And, finally, let me mention Dr. Ed Welch’s helpful book called Addictions: A Banquet in the Grave, where he looks at some of the spiritual roots to addictive behaviors. It’s a very helpful book. You can order a copy from us online at FamilyLifeToday.com or you can call 1-800-“F” as in family, “L” as in life, and then the word “TODAY.”  Ask about Ed Welch’s book, Addictions: A Banquet in the Grave when you get in touch with us.

Speaking of Dr. Ed Welch, when he was here not long ago we had a conversation on the subject of addictions and helping people understand the spiritual dynamics that are taking place when there’s addictive behavior that’s happening. We had the opportunity to record those conversations, and the CD of our time with Ed Welch is available when you go to FamilyLifeToday.com to make a donation to help support the ministry of FamilyLife Today.

 

We’re listener-supported. It’s folks like you who give from time to time or become Legacy Partners and help support us each month; you guys make this program possible. We appreciate your partnership with us and we’d love to say thank you this month by sending you a copy of the CD with our conversation with Ed Welch about the subject of addictions. It may be something you need to pass along to a friend.

Go to FamilyLifeToday.com; click the button that says, “I CARE” to make an online donation and request the CD, or call 1-800-FLTODAY where you can make a donation over the phone and request a copy of the CD when you get in touch with us that way. Again, we appreciate your financial support of this ministry and we look forward to hearing from you.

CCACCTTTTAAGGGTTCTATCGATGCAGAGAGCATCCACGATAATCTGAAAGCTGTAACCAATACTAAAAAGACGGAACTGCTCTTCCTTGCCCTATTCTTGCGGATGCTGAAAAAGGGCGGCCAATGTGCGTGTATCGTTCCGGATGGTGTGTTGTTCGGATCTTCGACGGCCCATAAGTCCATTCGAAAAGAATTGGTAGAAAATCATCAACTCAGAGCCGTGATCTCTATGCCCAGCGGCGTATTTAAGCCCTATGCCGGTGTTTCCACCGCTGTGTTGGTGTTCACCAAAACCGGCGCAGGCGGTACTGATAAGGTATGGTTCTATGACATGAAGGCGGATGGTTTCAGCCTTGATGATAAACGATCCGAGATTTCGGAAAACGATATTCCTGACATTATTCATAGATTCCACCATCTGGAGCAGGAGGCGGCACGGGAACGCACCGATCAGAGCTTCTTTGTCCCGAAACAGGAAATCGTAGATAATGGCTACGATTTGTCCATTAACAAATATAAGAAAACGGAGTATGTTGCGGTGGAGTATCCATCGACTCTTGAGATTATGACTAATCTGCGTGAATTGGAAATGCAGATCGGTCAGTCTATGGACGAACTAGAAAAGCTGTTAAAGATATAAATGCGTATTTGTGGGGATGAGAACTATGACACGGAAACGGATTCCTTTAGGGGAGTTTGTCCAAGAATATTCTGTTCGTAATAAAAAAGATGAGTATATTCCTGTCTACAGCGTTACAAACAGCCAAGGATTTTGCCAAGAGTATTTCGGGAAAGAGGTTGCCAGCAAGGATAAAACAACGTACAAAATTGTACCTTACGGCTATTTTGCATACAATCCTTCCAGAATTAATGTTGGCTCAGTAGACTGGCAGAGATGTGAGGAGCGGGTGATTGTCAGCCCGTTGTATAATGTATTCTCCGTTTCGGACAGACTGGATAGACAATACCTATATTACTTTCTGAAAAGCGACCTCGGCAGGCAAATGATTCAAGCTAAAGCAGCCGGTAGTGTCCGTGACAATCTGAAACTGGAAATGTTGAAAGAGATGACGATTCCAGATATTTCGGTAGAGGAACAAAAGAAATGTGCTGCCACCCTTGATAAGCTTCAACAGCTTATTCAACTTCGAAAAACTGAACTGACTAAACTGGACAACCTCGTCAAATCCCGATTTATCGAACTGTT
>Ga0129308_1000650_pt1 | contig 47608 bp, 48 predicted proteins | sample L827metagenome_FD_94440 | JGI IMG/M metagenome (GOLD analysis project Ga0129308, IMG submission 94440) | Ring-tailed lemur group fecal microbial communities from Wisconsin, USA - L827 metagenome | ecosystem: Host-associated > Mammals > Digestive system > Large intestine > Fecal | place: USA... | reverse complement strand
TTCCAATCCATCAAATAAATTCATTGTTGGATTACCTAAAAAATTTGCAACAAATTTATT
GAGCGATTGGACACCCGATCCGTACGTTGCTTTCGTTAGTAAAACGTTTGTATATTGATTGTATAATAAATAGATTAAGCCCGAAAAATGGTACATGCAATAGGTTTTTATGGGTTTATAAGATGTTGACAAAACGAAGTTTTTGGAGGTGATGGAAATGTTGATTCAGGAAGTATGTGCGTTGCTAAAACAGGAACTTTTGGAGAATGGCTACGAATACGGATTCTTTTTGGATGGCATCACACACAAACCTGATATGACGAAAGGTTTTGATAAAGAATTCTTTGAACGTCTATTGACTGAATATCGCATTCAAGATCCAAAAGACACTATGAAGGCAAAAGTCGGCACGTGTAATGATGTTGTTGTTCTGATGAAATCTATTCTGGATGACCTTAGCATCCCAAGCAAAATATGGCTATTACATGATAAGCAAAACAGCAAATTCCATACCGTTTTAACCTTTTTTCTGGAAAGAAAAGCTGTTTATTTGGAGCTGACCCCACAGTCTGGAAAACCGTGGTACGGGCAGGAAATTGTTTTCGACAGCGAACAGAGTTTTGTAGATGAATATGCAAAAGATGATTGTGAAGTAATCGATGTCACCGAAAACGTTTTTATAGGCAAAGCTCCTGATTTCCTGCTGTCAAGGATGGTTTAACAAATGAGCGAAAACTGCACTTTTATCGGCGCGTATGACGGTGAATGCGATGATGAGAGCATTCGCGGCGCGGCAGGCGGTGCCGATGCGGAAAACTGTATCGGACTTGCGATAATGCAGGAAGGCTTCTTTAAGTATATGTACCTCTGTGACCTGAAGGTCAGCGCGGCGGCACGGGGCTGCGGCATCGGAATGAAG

We hope you can join us back tomorrow. We’re going to hear from Bob Wood tomorrow and hear a little bit about how he got introduced to alcohol as a teenager and how it got a grip in his life, a grip that would not let go. That’s coming up tomorrow. I hope you can tune in.

I want to thank our engineer today, Keith Lynch, and our entire broadcast production team. On behalf of our host, Dennis Rainey, I'm Bob Lepine. We will see you back next time for another edition of FamilyLife Today.

Bob Lepine: FamilyLifeToday is a production of FamilyLife of Little Rock, Arkansas. 

Help for today. Hope for tomorrow.